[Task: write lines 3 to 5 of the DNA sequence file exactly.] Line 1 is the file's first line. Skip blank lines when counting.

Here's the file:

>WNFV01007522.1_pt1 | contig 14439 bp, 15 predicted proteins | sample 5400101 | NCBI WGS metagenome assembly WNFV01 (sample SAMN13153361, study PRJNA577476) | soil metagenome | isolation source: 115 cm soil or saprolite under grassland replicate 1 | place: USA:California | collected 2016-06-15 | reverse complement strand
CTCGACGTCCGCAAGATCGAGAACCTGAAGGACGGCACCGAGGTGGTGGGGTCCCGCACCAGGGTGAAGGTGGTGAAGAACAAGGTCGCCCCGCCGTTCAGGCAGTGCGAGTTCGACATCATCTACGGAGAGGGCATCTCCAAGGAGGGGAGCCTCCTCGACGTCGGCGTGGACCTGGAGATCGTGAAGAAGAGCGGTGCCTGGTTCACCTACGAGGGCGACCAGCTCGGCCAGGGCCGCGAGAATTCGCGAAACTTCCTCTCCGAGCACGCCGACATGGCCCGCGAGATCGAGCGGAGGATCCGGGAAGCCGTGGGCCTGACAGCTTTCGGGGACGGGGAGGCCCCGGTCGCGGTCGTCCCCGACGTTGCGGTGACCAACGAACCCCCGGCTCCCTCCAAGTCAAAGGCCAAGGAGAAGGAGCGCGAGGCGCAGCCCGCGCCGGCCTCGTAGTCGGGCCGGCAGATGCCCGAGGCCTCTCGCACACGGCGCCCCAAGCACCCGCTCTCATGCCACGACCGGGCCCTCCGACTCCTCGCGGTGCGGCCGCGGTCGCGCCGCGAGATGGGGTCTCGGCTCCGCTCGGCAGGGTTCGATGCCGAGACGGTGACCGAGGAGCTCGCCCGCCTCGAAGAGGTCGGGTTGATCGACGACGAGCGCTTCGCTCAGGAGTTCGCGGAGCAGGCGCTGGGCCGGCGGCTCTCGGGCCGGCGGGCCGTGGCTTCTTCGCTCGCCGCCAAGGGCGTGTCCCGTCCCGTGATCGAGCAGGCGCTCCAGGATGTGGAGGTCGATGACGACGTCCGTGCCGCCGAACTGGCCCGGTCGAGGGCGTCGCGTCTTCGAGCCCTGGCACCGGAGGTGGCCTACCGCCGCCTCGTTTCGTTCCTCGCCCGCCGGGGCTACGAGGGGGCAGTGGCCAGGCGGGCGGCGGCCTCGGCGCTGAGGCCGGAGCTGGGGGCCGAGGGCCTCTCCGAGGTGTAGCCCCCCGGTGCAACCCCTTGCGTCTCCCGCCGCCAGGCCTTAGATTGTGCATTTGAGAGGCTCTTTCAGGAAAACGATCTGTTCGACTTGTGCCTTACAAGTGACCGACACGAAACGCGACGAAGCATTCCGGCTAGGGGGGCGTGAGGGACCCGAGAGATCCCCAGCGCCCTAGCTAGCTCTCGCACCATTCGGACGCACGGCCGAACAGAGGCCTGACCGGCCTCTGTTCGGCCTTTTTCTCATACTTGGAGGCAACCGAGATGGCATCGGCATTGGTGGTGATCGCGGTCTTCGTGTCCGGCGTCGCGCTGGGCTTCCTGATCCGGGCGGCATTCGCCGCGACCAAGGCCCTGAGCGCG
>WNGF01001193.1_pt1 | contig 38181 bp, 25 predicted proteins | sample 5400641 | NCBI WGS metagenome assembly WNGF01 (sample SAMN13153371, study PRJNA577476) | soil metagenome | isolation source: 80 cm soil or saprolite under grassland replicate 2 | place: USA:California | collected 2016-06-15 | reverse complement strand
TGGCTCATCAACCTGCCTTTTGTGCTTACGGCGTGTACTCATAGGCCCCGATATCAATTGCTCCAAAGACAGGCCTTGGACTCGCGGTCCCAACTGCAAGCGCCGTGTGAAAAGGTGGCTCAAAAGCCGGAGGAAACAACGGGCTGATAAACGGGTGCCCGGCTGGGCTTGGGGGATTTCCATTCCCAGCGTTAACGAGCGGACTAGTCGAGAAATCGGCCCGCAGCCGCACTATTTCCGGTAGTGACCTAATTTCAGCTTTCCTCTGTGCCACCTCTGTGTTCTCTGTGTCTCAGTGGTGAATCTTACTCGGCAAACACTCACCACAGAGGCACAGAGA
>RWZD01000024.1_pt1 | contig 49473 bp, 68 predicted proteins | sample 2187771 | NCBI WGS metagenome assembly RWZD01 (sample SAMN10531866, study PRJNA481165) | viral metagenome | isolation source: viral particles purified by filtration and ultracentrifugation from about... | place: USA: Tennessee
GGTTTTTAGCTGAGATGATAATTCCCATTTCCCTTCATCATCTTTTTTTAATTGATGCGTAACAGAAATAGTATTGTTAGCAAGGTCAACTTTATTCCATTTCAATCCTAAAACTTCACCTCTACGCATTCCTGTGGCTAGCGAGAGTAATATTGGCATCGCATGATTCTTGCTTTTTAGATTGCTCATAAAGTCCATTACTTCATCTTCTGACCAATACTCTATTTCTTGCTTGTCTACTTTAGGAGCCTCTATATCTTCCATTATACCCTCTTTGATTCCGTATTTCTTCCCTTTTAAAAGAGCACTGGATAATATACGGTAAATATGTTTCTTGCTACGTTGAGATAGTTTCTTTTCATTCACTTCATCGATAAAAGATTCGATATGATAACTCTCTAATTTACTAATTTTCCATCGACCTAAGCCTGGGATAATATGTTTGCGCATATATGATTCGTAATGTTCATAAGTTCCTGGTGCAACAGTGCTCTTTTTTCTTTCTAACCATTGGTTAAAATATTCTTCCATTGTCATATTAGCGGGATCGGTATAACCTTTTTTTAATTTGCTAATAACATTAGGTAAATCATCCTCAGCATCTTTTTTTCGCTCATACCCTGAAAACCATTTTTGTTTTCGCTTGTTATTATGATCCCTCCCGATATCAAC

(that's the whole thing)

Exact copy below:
>WNGF01001193.1_pt1 | contig 38181 bp, 25 predicted proteins | sample 5400641 | NCBI WGS metagenome assembly WNGF01 (sample SAMN13153371, study PRJNA577476) | soil metagenome | isolation source: 80 cm soil or saprolite under grassland replicate 2 | place: USA:California | collected 2016-06-15 | reverse complement strand
TGGCTCATCAACCTGCCTTTTGTGCTTACGGCGTGTACTCATAGGCCCCGATATCAATTGCTCCAAAGACAGGCCTTGGACTCGCGGTCCCAACTGCAAGCGCCGTGTGAAAAGGTGGCTCAAAAGCCGGAGGAAACAACGGGCTGATAAACGGGTGCCCGGCTGGGCTTGGGGGATTTCCATTCCCAGCGTTAACGAGCGGACTAGTCGAGAAATCGGCCCGCAGCCGCACTATTTCCGGTAGTGACCTAATTTCAGCTTTCCTCTGTGCCACCTCTGTGTTCTCTGTGTCTCAGTGGTGAATCTTACTCGGCAAACACTCACCACAGAGGCACAGAGA
>RWZD01000024.1_pt1 | contig 49473 bp, 68 predicted proteins | sample 2187771 | NCBI WGS metagenome assembly RWZD01 (sample SAMN10531866, study PRJNA481165) | viral metagenome | isolation source: viral particles purified by filtration and ultracentrifugation from about... | place: USA: Tennessee